We took a look recently at the pitchers who have done the most this year to drive big first-time arbitration salaries this fall. Today, we’ll look at some position players that have done the same.
For hitters, the key factors — as MLBTR contributor Matt Swartz ascertained about six years ago — are playing time and power. The accumulation of plate appearances, home runs, and runs batted in are the biggest factors in driving earning power through arbitration, even if those are far from the only things that go into making for a productive baseball player.
While prior years’ performances certainly factor in, we’re focused here on which players have done the most in 2017 to boost their next salaries. We’ll assume that marginal Super Two candidates such as Carlos Correa, Eddie Rosario, and Tommy Pham will not sneak in and gain eligibility. Here’s the list:
Mookie Betts, Red Sox — Though he hasn’t been quite as exciting as he was last year and excels in some areas (contact, defense, baserunning) that don’t pay much in arbitration, Betts still easily cracks this list. Among the players listed here, he leads the way with 553 plate appearances and is second with 76 RBI. He also has swatted 18 long balls on the year, though obviously he won’t match last year’s tally of 31.
Justin Bour, Marlins — An injury has really hurt Bour’s case, but it’s tough to ignore what he did before going down. Over 339 plate appearances, the slugger swatted 21 home runs with 63 RBI. There’s no chance he’ll take home anything like the paydays of the players that sandwich him on this list, but Bour has earned a solid payday for 2018 while also locking down a starting role for the foreseeable future.
Kris Bryant, Cubs — The 25-year-old isn’t anywhere near to last year’s pace when it comes to the key counting stats, as he has only 23 home runs and 55 runs batted in through 511 plate appearances. But that’s only sparse in relative terms, and Bryant’s overall track record — including Rookie of the Year and MVP nods — will get him a huge and much-deserved payday as a Super Two.
Maikel Franco, Phillies — There’s no sugarcoating this season for Franco, who is reaching base at an anemic .277 clip and isn’t even playing at replacement level. Fortunately for him, an arbitral panel would likely largely look past the broader picture. Despite his broader struggles, Franco has still managed to leave the yard 17 times and drive in 59 runs over 494 plate appearances.
Jake Lamb, Diamondbacks — The third baseman has turned in a big season at the dish for Arizona. Through 503 plate appearances, he has smacked 27 round-trippers — just barely pacing the rest of the names on this list. Better still, he’s a shoo-in to reach triple-digits in the sabermetrically disfavored, arbitrationally relevant RBI statistic. With 95 already in the bag, Lamb is lapping the competition in this cohort.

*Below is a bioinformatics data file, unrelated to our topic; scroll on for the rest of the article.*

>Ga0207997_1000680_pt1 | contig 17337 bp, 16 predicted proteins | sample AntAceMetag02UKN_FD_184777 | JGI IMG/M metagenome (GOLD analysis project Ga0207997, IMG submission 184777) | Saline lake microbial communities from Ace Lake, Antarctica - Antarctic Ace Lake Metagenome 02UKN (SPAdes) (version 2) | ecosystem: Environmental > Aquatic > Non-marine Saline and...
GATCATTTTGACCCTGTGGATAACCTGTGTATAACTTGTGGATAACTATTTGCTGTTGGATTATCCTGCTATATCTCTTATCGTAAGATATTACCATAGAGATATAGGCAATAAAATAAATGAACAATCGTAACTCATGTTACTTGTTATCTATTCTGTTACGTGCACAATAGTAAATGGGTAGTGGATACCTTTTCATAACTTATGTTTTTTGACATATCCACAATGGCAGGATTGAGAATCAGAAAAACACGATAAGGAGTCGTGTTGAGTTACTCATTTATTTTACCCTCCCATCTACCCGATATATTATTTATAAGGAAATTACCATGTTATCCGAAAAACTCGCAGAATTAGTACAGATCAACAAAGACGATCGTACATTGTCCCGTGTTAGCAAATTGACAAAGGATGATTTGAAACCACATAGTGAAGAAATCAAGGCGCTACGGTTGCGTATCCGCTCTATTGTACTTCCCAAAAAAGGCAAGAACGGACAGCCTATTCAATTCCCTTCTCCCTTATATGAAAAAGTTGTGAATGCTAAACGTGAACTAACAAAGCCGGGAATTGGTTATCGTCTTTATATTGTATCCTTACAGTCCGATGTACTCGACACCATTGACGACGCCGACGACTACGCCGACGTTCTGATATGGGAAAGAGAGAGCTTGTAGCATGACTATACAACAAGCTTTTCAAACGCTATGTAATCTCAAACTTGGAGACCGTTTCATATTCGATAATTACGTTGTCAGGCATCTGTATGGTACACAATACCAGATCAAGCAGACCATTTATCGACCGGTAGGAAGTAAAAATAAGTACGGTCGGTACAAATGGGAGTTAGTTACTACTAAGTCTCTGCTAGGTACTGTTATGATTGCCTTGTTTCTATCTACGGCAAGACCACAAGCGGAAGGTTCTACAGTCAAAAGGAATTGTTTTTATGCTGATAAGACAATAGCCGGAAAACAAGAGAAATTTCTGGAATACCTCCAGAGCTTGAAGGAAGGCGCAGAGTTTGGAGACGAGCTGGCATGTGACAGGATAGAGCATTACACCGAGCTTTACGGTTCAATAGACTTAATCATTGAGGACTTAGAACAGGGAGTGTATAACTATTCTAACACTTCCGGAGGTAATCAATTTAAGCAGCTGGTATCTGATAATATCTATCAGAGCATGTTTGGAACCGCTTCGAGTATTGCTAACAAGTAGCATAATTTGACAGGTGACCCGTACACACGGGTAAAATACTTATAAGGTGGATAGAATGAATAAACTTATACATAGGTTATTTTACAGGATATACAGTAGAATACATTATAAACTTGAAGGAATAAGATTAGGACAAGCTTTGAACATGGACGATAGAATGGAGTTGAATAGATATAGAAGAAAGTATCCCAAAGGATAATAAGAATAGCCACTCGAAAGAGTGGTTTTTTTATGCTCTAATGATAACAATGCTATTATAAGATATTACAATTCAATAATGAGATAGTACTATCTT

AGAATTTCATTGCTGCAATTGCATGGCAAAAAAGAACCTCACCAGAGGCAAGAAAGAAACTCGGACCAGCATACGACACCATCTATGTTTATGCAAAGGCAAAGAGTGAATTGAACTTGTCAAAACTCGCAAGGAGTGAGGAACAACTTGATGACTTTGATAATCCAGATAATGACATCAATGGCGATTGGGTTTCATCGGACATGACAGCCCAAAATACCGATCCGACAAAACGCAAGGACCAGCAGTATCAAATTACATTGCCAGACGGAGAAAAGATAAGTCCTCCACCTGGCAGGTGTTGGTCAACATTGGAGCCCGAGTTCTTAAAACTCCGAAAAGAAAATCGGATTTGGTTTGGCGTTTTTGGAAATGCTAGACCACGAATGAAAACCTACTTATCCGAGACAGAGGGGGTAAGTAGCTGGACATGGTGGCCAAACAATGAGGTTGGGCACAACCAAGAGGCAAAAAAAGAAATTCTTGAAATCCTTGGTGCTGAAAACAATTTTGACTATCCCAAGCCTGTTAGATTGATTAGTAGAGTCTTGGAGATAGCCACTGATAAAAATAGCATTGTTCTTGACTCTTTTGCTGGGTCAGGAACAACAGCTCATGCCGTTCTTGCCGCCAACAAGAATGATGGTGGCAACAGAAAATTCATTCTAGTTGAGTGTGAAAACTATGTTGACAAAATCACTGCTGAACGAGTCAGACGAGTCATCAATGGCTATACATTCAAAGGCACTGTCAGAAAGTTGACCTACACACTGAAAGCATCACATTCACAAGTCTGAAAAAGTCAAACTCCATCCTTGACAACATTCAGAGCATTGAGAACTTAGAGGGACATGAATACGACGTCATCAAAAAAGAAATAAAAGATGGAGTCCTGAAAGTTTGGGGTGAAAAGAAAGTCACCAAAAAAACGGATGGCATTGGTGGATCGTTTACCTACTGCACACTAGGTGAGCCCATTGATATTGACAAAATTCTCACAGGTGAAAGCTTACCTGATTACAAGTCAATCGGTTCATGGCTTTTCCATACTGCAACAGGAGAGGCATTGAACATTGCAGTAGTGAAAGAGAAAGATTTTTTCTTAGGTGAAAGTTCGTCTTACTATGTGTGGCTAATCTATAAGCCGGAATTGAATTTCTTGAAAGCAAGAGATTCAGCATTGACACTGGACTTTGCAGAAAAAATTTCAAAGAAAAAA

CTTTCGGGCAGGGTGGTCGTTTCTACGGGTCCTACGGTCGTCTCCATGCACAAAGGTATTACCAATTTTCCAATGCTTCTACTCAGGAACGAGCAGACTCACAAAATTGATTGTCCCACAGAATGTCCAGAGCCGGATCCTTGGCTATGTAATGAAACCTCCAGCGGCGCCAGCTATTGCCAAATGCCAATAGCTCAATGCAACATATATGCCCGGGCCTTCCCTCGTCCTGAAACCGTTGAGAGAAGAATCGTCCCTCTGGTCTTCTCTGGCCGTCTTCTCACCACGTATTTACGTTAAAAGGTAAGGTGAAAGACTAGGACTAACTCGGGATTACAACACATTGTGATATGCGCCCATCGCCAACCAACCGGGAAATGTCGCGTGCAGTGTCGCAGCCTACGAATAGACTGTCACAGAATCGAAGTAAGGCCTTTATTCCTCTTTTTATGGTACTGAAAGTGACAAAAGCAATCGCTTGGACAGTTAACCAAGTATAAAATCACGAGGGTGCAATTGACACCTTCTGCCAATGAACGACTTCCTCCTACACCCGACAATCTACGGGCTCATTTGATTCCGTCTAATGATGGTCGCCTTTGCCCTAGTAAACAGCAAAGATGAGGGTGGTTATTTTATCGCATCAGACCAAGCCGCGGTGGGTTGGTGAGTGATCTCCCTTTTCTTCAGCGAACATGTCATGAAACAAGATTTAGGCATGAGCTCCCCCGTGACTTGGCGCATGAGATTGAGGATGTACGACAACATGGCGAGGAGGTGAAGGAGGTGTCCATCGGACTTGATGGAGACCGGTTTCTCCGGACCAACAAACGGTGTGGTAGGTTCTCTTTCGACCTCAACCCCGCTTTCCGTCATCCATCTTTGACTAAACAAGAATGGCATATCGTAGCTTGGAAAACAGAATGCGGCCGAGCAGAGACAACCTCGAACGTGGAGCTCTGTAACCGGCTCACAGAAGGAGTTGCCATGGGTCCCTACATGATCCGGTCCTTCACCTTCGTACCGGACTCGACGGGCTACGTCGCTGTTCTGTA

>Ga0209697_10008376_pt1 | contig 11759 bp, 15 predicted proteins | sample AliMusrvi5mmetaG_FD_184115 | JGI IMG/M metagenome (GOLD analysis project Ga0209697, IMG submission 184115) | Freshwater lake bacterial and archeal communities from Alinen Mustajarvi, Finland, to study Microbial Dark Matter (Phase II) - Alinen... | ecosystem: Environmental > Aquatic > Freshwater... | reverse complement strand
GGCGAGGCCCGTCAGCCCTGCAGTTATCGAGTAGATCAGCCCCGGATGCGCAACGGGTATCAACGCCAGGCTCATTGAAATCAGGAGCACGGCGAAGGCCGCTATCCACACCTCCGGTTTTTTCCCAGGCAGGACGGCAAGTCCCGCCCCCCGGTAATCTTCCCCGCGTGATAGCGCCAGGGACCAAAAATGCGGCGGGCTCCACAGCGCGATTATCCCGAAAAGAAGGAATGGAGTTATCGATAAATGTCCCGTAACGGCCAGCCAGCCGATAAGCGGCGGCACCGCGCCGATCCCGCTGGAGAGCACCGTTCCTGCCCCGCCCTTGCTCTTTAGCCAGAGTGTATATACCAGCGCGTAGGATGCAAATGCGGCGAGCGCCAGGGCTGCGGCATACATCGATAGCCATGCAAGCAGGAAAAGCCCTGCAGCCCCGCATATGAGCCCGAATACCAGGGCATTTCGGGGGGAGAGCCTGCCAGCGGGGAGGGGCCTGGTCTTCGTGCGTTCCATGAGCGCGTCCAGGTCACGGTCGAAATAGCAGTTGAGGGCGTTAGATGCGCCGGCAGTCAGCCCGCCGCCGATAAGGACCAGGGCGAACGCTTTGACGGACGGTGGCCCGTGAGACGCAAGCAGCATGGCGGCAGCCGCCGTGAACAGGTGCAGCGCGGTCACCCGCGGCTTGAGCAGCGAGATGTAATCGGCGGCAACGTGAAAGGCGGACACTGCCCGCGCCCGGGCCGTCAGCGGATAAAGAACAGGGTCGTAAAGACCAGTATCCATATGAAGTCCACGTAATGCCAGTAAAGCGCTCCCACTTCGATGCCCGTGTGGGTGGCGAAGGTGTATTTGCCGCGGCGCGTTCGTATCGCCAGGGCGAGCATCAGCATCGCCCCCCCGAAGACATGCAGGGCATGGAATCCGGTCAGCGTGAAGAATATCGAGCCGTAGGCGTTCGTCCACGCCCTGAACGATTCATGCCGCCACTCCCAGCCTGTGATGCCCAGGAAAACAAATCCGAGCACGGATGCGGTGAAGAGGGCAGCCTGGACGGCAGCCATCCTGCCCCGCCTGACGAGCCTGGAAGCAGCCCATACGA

David Peralta, Diamondbacks — Peralta’s case is weaker in every way than is his teammate’s. In fact, he just nudged out Kevin Pillar of the Blue Jays for inclusion. But with 13 dingers and 43 ribbies over 438 plate appearances — not to mention a .303 batting average — Peralta sneaks in amongst the top ten. (Pillar, for what it’s worth, has managed a dozen homers and has nearly reached 500 plate appearances, but has only driven in 32.)
Steven Souza, Rays — What makes this such an exciting season for Souza isn’t even what is going to get him paid. Right now, he’s running a walk rate that’s double what he carried in 2016. And the power has been there, too, with 26 bombs and 73 RBI over 494 plate appearances. Souza should earn well in his first trip through arbitration.
Eugenio Suarez, Reds — Speaking of exciting walk totals, Suarez has ramped up from a 4.3% rate in 2015 all the way to 14.0% this year. He’s also knocking the ball around the yard, with 21 homers and 64 runs batted in through an even 500 trips to the plate.
J.T. Realmuto, Marlins — The standout Marlins backstop doesn’t have gaudy numbers, but his solid output and heavy workload — only Buster Posey has more plate appearances among catchers — ought to play in his favor. Realmuto has 14 home runs and fifty RBI through 432 plate appearances; he’s also carrying a .287 batting average.
Mike Zunino, Mariners — Last but not least, we find another catcher who happens to be one of the game’s most extreme sluggers. Zunino has driven the ball out of the park 18 times in just 322 plate appearances … while recording a hefty 121 strikeouts to go with his 48 RBI and anemic .222 batting average. Zunino will also benefit from the fact that he would have been a Super Two last year if he had been on the active roster for enough days; as a result, he had already logged quite a few plate appearances (1,247) — and, yes, dingers (50) — entering the season. Honorable mention on the catching side of things goes to James McCann of the Tigers and Cameron Rupp of the Phillies, each of whom has nudged into double-digit home-run tallies.